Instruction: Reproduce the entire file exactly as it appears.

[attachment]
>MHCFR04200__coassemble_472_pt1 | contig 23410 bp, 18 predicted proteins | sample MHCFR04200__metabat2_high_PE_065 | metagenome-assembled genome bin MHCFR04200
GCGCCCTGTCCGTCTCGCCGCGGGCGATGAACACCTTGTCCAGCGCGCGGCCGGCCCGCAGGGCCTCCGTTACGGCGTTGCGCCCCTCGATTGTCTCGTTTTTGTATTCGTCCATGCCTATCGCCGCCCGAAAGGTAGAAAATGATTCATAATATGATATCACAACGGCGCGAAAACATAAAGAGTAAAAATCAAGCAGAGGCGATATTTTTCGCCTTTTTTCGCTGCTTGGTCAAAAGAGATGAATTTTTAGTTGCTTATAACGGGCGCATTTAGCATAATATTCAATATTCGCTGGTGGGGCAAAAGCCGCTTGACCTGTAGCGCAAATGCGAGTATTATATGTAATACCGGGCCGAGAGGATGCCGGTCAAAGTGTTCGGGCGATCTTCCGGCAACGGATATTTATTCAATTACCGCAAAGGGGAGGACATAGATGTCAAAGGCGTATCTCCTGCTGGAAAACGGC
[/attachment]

>MHCFR04200__coassemble_472_pt1 | contig 23410 bp, 18 predicted proteins | sample MHCFR04200__metabat2_high_PE_065 | metagenome-assembled genome bin MHCFR04200
GCGCCCTGTCCGTCTCGCCGCGGGCGATGAACACCTTGTCCAGCGCGCGGCCGGCCCGCAGGGCCTCCGTTACGGCGTTGCGCCCCTCGATTGTCTCGTTTTTGTATTCGTCCATGCCTATCGCCGCCCGAAAGGTAGAAAATGATTCATAATATGATATCACAACGGCGCGAAAACATAAAGAGTAAAAATCAAGCAGAGGCGATATTTTTCGCCTTTTTTCGCTGCTTGGTCAAAAGAGATGAATTTTTAGTTGCTTATAACGGGCGCATTTAGCATAATATTCAATATTCGCTGGTGGGGCAAAAGCCGCTTGACCTGTAGCGCAAATGCGAGTATTATATGTAATACCGGGCCGAGAGGATGCCGGTCAAAGTGTTCGGGCGATCTTCCGGCAACGGATATTTATTCAATTACCGCAAAGGGGAGGACATAGATGTCAAAGGCGTATCTCCTGCTGGAAAACGGC